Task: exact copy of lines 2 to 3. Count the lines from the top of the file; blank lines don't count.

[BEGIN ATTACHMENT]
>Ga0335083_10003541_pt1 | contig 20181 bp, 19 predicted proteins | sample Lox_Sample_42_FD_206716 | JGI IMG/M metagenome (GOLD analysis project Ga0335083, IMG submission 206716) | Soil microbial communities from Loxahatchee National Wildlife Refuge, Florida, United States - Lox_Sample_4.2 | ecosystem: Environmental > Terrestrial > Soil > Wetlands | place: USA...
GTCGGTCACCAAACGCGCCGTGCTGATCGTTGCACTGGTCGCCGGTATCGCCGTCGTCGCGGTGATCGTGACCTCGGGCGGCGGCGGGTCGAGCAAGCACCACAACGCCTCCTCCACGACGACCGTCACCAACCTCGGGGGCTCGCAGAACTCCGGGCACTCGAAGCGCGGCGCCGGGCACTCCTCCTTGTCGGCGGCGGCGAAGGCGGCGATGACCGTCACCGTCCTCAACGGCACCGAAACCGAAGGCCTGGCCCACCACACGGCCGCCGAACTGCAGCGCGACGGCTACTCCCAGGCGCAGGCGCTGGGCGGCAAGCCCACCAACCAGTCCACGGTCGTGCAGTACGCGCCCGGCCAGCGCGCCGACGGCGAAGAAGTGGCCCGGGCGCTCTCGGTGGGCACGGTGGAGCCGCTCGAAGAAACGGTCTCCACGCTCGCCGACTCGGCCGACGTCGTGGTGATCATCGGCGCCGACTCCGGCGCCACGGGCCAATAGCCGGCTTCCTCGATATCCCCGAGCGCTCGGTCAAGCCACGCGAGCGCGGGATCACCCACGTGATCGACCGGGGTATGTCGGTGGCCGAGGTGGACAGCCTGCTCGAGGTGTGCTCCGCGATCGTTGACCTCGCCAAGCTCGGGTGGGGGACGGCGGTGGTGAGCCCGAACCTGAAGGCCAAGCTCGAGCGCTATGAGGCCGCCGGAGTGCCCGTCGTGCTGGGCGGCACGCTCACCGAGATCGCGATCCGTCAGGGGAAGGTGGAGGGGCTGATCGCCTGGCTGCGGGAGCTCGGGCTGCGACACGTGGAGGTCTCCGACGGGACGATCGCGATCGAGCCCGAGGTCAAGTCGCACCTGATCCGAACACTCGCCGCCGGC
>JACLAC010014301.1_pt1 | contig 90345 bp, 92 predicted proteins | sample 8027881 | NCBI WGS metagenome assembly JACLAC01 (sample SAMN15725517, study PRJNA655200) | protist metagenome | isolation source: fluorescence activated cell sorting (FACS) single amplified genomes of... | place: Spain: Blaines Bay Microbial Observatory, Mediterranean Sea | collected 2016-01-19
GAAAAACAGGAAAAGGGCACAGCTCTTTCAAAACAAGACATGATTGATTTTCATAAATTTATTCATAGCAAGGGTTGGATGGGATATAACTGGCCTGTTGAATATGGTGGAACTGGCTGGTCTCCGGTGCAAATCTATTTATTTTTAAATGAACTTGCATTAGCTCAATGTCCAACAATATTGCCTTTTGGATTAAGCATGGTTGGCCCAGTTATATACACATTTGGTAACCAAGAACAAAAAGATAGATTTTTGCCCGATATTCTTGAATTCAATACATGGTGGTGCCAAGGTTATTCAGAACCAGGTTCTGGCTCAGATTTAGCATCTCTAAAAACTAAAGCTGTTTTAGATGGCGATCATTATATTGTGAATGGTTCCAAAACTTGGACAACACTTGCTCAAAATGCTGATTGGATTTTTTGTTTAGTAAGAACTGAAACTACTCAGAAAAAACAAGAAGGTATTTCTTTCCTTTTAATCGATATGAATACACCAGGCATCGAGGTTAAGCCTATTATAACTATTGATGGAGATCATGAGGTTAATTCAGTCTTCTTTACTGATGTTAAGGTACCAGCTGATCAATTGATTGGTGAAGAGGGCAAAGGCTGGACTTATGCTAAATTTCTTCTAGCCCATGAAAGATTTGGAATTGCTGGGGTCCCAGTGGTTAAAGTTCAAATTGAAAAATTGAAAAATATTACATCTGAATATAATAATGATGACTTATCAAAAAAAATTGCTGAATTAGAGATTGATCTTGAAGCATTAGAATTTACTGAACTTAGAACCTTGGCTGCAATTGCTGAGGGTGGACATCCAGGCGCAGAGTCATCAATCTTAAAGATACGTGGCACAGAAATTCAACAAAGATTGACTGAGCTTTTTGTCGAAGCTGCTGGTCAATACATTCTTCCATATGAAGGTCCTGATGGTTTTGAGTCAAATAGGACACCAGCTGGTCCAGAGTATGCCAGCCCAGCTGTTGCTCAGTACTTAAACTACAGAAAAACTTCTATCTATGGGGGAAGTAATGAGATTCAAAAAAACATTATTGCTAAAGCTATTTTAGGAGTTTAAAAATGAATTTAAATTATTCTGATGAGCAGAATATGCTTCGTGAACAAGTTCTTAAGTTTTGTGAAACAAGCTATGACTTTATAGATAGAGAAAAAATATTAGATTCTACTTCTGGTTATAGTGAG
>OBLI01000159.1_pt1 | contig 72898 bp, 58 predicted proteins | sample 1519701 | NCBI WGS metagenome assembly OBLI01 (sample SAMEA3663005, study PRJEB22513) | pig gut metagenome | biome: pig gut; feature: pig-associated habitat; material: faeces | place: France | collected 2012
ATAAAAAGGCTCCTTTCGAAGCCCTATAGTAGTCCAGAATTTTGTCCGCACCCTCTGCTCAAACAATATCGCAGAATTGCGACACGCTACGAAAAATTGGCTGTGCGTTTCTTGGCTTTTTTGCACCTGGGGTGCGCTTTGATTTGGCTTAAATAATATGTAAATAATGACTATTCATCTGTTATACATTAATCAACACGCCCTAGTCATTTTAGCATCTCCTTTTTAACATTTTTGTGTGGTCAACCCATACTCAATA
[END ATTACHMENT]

GTCGGTCACCAAACGCGCCGTGCTGATCGTTGCACTGGTCGCCGGTATCGCCGTCGTCGCGGTGATCGTGACCTCGGGCGGCGGCGGGTCGAGCAAGCACCACAACGCCTCCTCCACGACGACCGTCACCAACCTCGGGGGCTCGCAGAACTCCGGGCACTCGAAGCGCGGCGCCGGGCACTCCTCCTTGTCGGCGGCGGCGAAGGCGGCGATGACCGTCACCGTCCTCAACGGCACCGAAACCGAAGGCCTGGCCCACCACACGGCCGCCGAACTGCAGCGCGACGGCTACTCCCAGGCGCAGGCGCTGGGCGGCAAGCCCACCAACCAGTCCACGGTCGTGCAGTACGCGCCCGGCCAGCGCGCCGACGGCGAAGAAGTGGCCCGGGCGCTCTCGGTGGGCACGGTGGAGCCGCTCGAAGAAACGGTCTCCACGCTCGCCGACTCGGCCGACGTCGTGGTGATCATCGGCGCCGACTCCGGCGCCACGGGCCAATAGCCGGCTTCCTCGATATCCCCGAGCGCTCGGTCAAGCCACGCGAGCGCGGGATCACCCACGTGATCGACCGGGGTATGTCGGTGGCCGAGGTGGACAGCCTGCTCGAGGTGTGCTCCGCGATCGTTGACCTCGCCAAGCTCGGGTGGGGGACGGCGGTGGTGAGCCCGAACCTGAAGGCCAAGCTCGAGCGCTATGAGGCCGCCGGAGTGCCCGTCGTGCTGGGCGGCACGCTCACCGAGATCGCGATCCGTCAGGGGAAGGTGGAGGGGCTGATCGCCTGGCTGCGGGAGCTCGGGCTGCGACACGTGGAGGTCTCCGACGGGACGATCGCGATCGAGCCCGAGGTCAAGTCGCACCTGATCCGAACACTCGCCGCCGGC
>JACLAC010014301.1_pt1 | contig 90345 bp, 92 predicted proteins | sample 8027881 | NCBI WGS metagenome assembly JACLAC01 (sample SAMN15725517, study PRJNA655200) | protist metagenome | isolation source: fluorescence activated cell sorting (FACS) single amplified genomes of... | place: Spain: Blaines Bay Microbial Observatory, Mediterranean Sea | collected 2016-01-19